Foul Play in Fishery Exports, says National Assoc
Jumat, 27 Januari 2012 | 09:01
The Indonesian Fishery Businessmen Association says the accusation that Indonesian fish were contaminated by mercury is part of a shady business strategy to harm the industry.Despite the prevalence of such rumors, however, the volume of fish exports has not dropped. Last year, frozen fish exports accounted for 3.14 percent of the total export value of US$3.2 billion.
“It could be a business strategy,” the association’s executive-director, yesterday. If it is proven to be true, he estimated that the price of fishery products would drop compared to the initially agreed price.
The Hong Kong Food and Environmental Hygiene Department last week announced that mercury contained in Indonesian fish in 2011 was not in line with its regulations.
The department found the mercury content was 0.93 part per million, while the regulation in Hong Kong only allows a maximum of 0.5 part per million.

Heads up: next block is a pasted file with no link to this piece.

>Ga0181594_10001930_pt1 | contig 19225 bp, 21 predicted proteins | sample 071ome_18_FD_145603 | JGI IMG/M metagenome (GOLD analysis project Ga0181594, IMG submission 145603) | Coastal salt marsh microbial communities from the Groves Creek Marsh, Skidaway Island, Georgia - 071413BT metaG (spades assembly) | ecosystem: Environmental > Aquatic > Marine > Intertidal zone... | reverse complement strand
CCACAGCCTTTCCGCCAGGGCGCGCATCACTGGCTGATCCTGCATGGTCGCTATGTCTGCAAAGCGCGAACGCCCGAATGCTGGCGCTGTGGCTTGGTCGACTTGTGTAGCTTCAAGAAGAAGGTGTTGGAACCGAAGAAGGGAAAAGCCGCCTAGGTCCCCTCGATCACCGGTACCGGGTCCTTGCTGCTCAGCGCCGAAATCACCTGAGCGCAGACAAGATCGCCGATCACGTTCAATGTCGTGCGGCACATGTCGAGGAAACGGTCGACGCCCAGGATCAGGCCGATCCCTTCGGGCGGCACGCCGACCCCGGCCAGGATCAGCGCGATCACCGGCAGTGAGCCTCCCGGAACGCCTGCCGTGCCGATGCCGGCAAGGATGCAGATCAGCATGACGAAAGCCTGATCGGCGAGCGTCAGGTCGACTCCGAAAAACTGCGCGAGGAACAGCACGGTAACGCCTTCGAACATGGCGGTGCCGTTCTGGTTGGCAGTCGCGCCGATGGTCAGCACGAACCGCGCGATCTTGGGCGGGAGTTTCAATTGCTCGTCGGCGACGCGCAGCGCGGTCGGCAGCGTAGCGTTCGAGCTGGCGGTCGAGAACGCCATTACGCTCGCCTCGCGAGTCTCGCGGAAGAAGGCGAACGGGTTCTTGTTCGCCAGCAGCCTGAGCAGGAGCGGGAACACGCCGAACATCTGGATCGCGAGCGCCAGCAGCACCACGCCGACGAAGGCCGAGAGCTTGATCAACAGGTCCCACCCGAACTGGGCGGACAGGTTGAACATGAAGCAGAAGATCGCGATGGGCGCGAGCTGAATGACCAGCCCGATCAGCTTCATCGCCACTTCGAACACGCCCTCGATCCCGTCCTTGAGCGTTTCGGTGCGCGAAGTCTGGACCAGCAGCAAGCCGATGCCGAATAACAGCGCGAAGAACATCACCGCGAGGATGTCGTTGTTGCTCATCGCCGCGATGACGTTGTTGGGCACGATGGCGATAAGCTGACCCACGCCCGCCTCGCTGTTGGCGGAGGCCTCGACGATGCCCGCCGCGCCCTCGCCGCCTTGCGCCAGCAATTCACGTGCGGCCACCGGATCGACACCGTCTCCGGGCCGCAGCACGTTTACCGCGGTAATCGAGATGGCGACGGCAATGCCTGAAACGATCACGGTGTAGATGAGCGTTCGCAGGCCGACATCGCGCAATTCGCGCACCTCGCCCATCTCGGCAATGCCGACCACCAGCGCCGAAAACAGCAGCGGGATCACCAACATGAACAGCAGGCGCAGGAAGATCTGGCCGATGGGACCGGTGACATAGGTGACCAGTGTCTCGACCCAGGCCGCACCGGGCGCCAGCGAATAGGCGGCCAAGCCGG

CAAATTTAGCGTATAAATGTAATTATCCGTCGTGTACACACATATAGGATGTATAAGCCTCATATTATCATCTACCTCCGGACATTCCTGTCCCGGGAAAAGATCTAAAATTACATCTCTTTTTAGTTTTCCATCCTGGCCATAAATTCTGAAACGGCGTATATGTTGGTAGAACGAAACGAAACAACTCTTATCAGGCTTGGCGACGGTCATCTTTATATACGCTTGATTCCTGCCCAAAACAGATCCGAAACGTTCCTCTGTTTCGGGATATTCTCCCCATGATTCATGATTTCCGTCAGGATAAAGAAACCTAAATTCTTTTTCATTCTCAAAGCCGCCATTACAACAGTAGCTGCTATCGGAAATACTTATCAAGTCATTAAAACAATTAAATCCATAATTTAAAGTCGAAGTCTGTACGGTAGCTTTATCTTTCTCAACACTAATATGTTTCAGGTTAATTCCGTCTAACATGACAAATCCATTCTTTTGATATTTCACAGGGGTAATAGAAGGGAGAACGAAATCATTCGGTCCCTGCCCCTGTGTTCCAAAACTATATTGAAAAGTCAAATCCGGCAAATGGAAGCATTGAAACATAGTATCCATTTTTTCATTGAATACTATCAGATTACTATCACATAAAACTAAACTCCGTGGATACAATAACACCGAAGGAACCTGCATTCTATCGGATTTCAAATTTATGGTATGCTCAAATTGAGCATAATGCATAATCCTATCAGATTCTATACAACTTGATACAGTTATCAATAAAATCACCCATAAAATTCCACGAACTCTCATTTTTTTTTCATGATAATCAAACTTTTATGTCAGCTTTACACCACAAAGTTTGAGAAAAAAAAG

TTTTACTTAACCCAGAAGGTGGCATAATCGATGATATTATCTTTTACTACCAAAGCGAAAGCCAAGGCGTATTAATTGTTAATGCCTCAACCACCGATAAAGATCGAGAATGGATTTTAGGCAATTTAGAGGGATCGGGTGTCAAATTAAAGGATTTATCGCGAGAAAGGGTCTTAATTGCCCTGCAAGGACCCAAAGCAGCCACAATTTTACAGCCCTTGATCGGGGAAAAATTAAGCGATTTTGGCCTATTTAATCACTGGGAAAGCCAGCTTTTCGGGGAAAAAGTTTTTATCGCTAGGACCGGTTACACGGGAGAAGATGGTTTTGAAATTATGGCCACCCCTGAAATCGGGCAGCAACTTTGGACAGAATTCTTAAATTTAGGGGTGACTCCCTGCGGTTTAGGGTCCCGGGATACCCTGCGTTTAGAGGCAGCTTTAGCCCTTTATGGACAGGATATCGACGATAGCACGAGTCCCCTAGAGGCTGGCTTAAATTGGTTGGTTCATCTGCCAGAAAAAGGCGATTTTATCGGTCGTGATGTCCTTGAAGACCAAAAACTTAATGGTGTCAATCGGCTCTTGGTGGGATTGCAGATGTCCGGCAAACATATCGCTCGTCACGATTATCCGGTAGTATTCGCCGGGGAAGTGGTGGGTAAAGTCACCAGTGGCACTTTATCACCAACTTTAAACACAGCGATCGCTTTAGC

Bambang said he would recheck the case, the fish that allegedly contained mercury, the tonnage and the export companies.
The Maritime and Fishery Ministry’s foreign marketing director, Saut Parulian Hutagalung, said the information would be available in the next two or three weeks. “We’re still waiting for an official explanation from the consulate general in Hong Kong. It’s still the Chinese New Year’s holidays there,” he said.
Fishery analyst from the Bogor Institute of Agriculture, Arif Satria, said the accusation could be part of China’s strategy to hold fish exports from Indonesia because Hong Kong does not have a water area and there is no policy that protects fishermen from imported products. “On the other hand, Hong Kong needs our fishery products,” he said.
However, he did not deny that some fishery products do contain mercury. These fish are mostly caught in polluted areas such as Jakarta Bay, he said.
Dayak Protest Forest Takeover
Thursday, 26 January, 2012 | 14:39 WIB
TEMPO Interactive, BALIKPAPAN:The Dayak Banuaq people in West Kutai, East Kalimantan, are urging the Indonesian public to act against a palm oil company for taking over its customary forest in Muara Tae.
“We call for help to protect our forest and ancestral land,” Dayak Banuaq leader, Singko, said yesterday. The local forest is now surrounded by plantations and coal mines.
“The local people are the true guardians of the forest and their fate relies on the forest,” said Telapak Forest campaigner, Abu Meridian.
By SG WIBISONO